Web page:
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Got Plastic? Scientists look for Microplastics on White Iron Lake

Photo: Woman wearing life jacket on boat sampling water

UMD researcher, Elizabeth Austin-Minor, collects all the particles from a water sample taken from White Iron Lake in 2019. The samples will be analyzed by the research team in the laboratory. Photo credit: Casey Schoenebeck, MNDNR.

By Marte Kitson, University of Minnesota Sea Grant Program
November 2019

UMD researcher, Kathryn Schreiner, is the lead researcher on a project funded by the Legislative-Citizen Commission on Minnesota Resources. She is looking at the amount and type of microplastics found in fish stomachs in several lakes in Minnesota, including White Iron Lake.

“We found microplastics in western Lake Superior,” Schreiner said. “So I am curious to learn if our inland lakes also contain microplastics.”

The Quantifying Microplastics in Minnesota’s Inland Lakes project began in the summer of 2019 and will conclude in 2021. Last summer, researchers from UMD and the Minnesota Department of Natural Resources (MNDNR) collected fish, water, and sediment samples from four of the lakes in the Sentinel Lakes Program.

The project also supports public education and community engagement, which are being coordinated by the University of Minnesota Sea Grant.

The research team is asking the fishing community for additional fish stomachs between April 1, 2020 and April 30, 2021. Details on how to obtain a sample kit, process the fish stomachs, and where to send samples will be posted on the White Iron Chain of Lakes Association (WICOLA) website in March 2020.

A member of the microplastics research team will present on this project at WICOLA’s April meeting.


Microplastics — What are They and What can you do About Them?

Microplastics are plastic particles that are smaller than 5 millimeters in diameter or about 1/20th of an inch.¹ In western Lake Superior, the most abundant kinds of microplastic are synthetic microfibers.² Throughout the river systems in the Great Lakes basin, microfibers comprise about 70% of the collected microplastics. They come from common items such as synthetic clothes and fabrics, diapers, wipes, tampons, and cigarette butts.³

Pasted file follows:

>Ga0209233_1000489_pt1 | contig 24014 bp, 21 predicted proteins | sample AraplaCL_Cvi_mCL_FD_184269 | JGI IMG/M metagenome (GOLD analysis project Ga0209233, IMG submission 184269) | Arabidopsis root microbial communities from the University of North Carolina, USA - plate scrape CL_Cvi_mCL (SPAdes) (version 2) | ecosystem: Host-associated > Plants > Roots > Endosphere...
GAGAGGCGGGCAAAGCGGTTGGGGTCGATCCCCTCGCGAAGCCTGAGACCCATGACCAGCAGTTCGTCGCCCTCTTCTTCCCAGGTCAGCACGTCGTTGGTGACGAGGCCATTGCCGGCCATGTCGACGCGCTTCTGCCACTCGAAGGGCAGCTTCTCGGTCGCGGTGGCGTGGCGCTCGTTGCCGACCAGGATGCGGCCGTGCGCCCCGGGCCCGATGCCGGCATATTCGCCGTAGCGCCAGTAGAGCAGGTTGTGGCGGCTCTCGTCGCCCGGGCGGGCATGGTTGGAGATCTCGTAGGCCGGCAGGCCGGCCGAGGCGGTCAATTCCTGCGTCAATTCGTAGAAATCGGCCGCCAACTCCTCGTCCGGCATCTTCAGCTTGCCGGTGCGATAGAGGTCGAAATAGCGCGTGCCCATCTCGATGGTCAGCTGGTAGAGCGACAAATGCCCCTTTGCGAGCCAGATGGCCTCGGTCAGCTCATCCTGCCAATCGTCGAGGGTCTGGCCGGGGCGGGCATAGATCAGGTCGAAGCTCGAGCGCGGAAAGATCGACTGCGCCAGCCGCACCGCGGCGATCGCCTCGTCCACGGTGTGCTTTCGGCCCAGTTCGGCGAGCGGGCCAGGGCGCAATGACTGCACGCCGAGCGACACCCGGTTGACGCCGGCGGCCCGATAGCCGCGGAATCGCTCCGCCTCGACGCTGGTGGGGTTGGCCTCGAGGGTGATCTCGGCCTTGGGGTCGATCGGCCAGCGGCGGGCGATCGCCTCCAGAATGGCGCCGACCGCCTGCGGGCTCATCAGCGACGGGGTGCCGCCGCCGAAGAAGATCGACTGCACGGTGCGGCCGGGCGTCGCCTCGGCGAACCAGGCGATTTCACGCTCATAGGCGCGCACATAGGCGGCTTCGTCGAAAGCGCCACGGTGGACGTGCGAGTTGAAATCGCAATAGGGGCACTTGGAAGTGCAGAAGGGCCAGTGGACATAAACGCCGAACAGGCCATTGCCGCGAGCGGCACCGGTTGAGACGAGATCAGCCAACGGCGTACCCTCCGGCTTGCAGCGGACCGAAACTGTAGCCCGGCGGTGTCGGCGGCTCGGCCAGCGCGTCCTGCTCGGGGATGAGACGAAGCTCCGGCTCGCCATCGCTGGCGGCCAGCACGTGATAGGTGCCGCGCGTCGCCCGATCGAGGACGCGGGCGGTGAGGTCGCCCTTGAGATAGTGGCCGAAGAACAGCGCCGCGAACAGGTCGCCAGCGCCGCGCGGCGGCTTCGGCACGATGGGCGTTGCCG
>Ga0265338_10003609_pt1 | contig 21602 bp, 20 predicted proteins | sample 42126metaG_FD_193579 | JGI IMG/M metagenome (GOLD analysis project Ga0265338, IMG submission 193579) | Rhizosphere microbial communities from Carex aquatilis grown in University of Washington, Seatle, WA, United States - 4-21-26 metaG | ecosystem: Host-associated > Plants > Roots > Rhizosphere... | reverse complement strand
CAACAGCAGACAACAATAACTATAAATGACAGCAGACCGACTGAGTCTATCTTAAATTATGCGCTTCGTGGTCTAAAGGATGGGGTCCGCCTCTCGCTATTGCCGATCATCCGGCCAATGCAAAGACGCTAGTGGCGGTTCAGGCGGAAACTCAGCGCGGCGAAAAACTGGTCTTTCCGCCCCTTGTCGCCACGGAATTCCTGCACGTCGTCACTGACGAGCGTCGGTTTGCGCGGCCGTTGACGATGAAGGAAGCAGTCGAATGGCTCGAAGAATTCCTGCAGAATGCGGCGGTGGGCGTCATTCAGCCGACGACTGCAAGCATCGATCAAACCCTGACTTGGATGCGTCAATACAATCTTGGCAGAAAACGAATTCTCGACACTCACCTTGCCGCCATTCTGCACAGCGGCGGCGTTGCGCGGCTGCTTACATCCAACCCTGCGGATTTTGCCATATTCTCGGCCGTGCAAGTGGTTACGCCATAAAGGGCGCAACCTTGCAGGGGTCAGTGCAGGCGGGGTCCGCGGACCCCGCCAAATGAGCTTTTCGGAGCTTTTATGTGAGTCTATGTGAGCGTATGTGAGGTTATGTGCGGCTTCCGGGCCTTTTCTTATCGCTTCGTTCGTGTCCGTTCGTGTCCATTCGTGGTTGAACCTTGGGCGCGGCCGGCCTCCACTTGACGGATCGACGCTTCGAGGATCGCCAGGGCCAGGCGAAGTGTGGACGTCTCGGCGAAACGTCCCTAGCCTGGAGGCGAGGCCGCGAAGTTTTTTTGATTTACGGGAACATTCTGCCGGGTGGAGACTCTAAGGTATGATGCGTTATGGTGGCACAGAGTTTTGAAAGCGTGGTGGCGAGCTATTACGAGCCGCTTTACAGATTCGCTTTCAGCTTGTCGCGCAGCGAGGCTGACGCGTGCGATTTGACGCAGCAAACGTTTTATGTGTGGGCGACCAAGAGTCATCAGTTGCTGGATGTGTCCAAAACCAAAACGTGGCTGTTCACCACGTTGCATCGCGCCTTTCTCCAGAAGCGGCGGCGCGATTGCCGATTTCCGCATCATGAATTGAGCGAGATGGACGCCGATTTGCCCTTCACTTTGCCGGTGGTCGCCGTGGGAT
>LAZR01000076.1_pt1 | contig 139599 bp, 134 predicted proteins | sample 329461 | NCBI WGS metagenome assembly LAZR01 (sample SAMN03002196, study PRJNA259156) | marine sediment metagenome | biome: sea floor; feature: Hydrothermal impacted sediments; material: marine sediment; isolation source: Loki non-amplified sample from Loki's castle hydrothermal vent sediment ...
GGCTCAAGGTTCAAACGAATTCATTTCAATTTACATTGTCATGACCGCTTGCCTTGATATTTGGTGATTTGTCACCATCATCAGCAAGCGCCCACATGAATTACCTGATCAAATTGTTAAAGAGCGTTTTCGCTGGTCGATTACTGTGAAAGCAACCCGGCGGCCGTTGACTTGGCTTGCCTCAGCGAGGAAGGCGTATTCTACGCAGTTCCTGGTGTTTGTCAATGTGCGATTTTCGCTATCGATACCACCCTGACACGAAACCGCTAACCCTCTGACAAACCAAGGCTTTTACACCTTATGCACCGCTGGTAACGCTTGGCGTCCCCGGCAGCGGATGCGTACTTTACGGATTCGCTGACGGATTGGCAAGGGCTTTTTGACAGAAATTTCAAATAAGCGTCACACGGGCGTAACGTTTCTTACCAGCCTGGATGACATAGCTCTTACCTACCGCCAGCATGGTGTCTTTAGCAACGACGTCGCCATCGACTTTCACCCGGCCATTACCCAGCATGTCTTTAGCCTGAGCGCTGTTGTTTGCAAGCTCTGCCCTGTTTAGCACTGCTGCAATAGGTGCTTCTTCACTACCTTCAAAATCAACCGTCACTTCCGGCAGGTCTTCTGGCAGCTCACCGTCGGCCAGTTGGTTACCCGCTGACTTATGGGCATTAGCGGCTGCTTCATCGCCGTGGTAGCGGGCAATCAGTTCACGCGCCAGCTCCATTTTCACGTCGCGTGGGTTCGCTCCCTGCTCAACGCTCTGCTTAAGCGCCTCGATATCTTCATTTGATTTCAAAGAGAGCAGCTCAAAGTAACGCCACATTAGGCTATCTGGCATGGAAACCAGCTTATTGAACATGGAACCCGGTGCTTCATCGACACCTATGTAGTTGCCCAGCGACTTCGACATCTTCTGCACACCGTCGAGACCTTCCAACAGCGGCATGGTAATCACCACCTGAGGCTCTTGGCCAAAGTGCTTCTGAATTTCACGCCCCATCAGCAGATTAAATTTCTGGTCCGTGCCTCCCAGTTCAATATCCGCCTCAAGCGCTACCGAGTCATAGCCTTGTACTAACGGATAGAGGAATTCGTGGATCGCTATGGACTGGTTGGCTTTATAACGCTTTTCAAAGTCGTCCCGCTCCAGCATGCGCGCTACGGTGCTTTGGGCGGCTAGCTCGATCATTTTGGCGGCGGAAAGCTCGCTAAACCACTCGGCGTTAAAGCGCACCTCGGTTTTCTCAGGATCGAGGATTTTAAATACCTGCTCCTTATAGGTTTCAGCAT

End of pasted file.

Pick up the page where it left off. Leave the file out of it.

When plastics larger than about 5 millimeters in diameter are exposed to ultraviolet light, wind, and abrasion, they break down and form microplastics, but they do not biodegrade. Plastic bags, bottles, and plastic wrap contain polyethylene. Food containers, bottle caps, candy- and chip-wrappers, and food containers contain polypropylene. Polyethylene and polypropylene are the second and third most abundant types of plastic found in the western arm of Lake Superior.

Microbeads, another type of microplastic, start out small (smaller than 5 millimeters in diameter) and were once found in products such as toothpaste, facial scrubs, sunscreen, and other personal-care items. However, the Microbead-Free Waters Act of 2015 banned the sale of cosmetics that contain microbeads beginning in 2018.

Photo: Tiny fragments of colored plastic seen through a microscope

Microfibers (left), and plastic fragments (right) found in western Lake Superior. Photo credit: Erik Hendrickson, UMD.

Microplastics affect people and other living beings. They are found in freshwater drinking supplies and products made with these supplies, most notably, beer, here in the Great Lakes region.⁴ Aquatic life and birds can mistake microplastics for food. If eaten, the plastic can create intestinal blockages that create a false sense of fullness or satiation and may result in starvation and death. Plastic also absorbs toxins, like polychlorinated biphenyl (PCBs), mercury, and pesticides.

There are many efforts underway to limit the use of plastic. Below are five steps you can take to limit the amount of microplastics in the environment.*

  1. Reduce - Limit your own plastic waste.
  2. Reuse - Bring your own shopping bags, refill from bulk bins using your own jars and containers.
  3. Refuse - Say, “No thank you,” when offered a plastic straw and request no straws when ordering beverages.
  4. Remove - Pick up trash in your neighborhood.
  5. Recycle - Recycle plastics you no longer need.
  6. Reclaim - Add a filter to the waste water line of your washing machine to collect fibers.

*These steps were adopted from the Earth Day Network.

Sources
¹NOAA. What are Microplastics? National Ocean Service website, https://oceanservice.noaa.gov/facts/microplastics.html Accessed 10/21/2019.

²Hendrickson, E.; E. Minor, and K. Schreiner. 2018. Microplastic Abundance and Composition in Western Lake Superior as Determined via Microscopy, Pyr-GC/MS, and FTIR. Environmental Science & Technology 2018 52 (4), 1787-1796. DOI: 10.1021/acs.est.7b05829

³USGS. Microplastics in Our Nation’s Waterways. https://owi.usgs.gov/vizlab/microplastics/. Accessed 10/21/2019.

⁴Kremer, R. 2018. Minnesota Researchers Find Microplastics In Beer Made With Great Lakes Water. Wisconsin Public Radio. Online access: https://www.wpr.org/minnesota-researchers-find-microplastics-beer-made-great-lakes-water Published 5/10/2018.

Water Quality:

Topic Highlights:

Contact:

Marte Kitson
Environmental Literacy Extension Educator

This page last modified on November 11, 2019     © 1996 – 2020 Regents of the University of Minnesota     The University of Minnesota is an equal opportunity educator and employer.
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